Across a sample of 17 selected dwellings, I have assessed various encounters/interactions between 9 different activities using a method I developed. Results were collected once, and there is no follow-up assessment. I was able to rank activities in terms of their degree of encounter/interaction for each dwelling, and across the entire sample. The latter I represented in the form of a cell-plot chart showing the mean and standard deviation for each activity across the entire sample. I did the same for another dwelling sample featuring the same activities. I was then able to compare activities across both samples by means of the non-parametric Mann Whitney U test where I was able to assess which of these activities have changed significantly (by referring to p values) and at the same time indicating which sample had increased or deceased in comparison to the other (by comparing the sum of mean ranks of each of the compared activities). Before conducting the Mann Whitney U test, I used the Friedman test to initially check that the variation of activities within each of the two investigated samples were not random.
Now the questions I have posed recently (2 days ago) were related to comparing the ranking values of any pair of activities within the same (only one) dwelling sample. I am not asking about comparing activities across different dwelling samples; this I have already completed. Now in spite of being able to visually compare ranking values of activities from different cell-plot charts by looking at the mean and standard deviations of its ranking values of interaction within one sample, I wanted to find an appropriate statistical method to indicate whether there is a statistically significant difference between these ranking values across any pair of activities in the same sample. Following your previous suggestion, I then attempted to use the sign test method, but came up with some queries and questions that I have outlined in my previous post; some of which are related to the fulfillment of the test assumptions as a condition for applying the sign test.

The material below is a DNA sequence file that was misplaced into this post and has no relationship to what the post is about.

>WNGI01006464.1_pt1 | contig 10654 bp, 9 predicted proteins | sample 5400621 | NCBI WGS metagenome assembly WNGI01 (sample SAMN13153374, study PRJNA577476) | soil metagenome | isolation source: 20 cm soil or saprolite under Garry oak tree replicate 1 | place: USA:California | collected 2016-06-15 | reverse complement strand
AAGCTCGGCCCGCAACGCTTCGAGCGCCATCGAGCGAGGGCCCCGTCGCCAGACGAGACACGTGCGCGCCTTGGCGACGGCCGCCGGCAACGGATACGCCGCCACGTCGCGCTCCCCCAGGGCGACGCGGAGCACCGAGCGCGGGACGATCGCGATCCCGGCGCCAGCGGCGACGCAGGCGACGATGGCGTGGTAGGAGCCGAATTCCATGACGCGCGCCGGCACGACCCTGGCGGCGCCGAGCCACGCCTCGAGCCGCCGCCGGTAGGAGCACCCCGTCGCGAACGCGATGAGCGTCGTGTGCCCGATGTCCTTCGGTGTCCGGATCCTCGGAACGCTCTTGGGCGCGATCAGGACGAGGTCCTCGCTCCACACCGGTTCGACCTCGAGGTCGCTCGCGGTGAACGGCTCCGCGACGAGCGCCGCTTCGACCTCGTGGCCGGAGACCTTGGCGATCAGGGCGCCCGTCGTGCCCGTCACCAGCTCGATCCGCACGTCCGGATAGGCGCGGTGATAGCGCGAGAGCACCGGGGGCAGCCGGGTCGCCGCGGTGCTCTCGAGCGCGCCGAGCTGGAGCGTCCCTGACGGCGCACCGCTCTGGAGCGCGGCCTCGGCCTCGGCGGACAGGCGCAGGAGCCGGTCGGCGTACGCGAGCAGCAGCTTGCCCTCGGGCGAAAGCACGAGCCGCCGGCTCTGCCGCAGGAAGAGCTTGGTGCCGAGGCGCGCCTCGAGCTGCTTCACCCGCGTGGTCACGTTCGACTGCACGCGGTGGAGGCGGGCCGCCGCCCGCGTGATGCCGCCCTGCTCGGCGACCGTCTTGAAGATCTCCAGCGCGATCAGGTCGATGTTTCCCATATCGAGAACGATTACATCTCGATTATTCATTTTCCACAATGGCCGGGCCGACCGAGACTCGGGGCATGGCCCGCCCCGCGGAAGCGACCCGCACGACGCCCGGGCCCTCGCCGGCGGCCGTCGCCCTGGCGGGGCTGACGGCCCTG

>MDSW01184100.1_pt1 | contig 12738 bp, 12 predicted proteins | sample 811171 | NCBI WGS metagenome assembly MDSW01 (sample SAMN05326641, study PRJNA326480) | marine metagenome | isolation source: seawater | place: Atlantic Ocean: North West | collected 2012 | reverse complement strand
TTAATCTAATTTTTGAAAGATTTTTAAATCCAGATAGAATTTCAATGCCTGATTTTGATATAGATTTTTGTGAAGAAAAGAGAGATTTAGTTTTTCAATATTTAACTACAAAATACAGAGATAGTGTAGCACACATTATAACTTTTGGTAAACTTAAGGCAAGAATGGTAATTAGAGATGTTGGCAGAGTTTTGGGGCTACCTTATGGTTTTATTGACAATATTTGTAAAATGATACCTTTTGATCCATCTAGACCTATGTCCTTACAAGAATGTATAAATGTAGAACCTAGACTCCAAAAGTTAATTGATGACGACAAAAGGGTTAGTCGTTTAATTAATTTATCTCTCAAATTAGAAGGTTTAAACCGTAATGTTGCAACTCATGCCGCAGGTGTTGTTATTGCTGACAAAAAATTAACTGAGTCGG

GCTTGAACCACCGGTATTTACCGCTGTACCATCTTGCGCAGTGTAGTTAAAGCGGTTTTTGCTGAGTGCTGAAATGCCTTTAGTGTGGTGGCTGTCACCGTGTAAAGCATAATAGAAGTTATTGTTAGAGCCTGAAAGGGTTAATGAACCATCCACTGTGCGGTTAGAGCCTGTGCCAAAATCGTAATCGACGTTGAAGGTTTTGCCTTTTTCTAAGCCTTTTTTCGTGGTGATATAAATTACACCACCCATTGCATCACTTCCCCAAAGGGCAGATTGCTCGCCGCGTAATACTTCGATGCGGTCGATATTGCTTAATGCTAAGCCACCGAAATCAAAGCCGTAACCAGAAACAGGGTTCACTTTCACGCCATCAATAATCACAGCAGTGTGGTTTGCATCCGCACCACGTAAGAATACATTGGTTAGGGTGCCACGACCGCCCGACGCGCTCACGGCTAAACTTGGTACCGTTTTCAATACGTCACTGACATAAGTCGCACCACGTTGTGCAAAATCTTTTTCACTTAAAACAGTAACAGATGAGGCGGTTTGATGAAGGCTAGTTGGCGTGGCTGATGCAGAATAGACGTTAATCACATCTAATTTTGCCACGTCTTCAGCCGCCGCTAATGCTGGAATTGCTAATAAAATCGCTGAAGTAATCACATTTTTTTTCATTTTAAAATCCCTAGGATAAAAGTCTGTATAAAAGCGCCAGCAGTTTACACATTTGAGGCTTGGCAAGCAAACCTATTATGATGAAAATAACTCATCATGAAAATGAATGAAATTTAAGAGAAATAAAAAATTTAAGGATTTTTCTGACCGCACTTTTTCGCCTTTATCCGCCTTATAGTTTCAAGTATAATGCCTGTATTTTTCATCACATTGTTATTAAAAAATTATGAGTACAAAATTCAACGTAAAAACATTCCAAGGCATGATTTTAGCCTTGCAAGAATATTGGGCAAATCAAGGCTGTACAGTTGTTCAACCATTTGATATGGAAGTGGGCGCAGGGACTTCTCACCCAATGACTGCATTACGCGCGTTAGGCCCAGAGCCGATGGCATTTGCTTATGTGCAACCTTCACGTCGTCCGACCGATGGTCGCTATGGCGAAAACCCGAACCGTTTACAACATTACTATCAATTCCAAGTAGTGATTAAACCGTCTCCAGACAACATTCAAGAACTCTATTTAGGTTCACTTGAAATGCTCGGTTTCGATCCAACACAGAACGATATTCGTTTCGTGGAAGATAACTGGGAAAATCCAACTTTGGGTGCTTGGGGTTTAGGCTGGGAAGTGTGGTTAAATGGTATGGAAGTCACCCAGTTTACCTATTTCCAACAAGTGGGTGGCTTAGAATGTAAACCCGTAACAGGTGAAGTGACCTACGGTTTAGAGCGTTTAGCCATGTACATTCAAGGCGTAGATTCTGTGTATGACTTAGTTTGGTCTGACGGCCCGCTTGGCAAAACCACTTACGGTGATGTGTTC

I look forward to your responses upon my previously posed questions.

Thank you for your time and support.

#### Karabiner

##### TS Contributor
Ok, then indeed the sign test can be used for pairwise comparisons.

meddles the Wilcoxon signed rank test with the sign test, which are markedly different tests. The upper part,
with the assumption #1 to #4 refers to the Wilcoxon signed rank test (which is inappropriate in your case,
due to #1). Only the last part refers to the sign test.

By the way, Laird statistic's claim that the sign test or the Wilcoxon signed rank test are about medians is wrong.

With kind regards

Karabiner

#### mostafaibraheem

##### New Member
Ok, then indeed the sign test can be used for pairwise comparisons.

meddles the Wilcoxon signed rank test with the sign test, which are markedly different tests. The upper part,
with the assumption #1 to #4 refers to the Wilcoxon signed rank test (which is inappropriate in your case,
due to #1). Only the last part refers to the sign test.

By the way, Laird statistic's claim that the sign test or the Wilcoxon signed rank test are about medians is wrong.

With kind regards

Karabiner
Good morning Karbiner,
I am impressed by your sincerity and capacity for support. Will not hesitate to contact you (provided you are available) should I have any further statistical issues in the future.
Thank you for your valuable time, support, and prompt response.

Much appreciated

Mostafa Ibraheem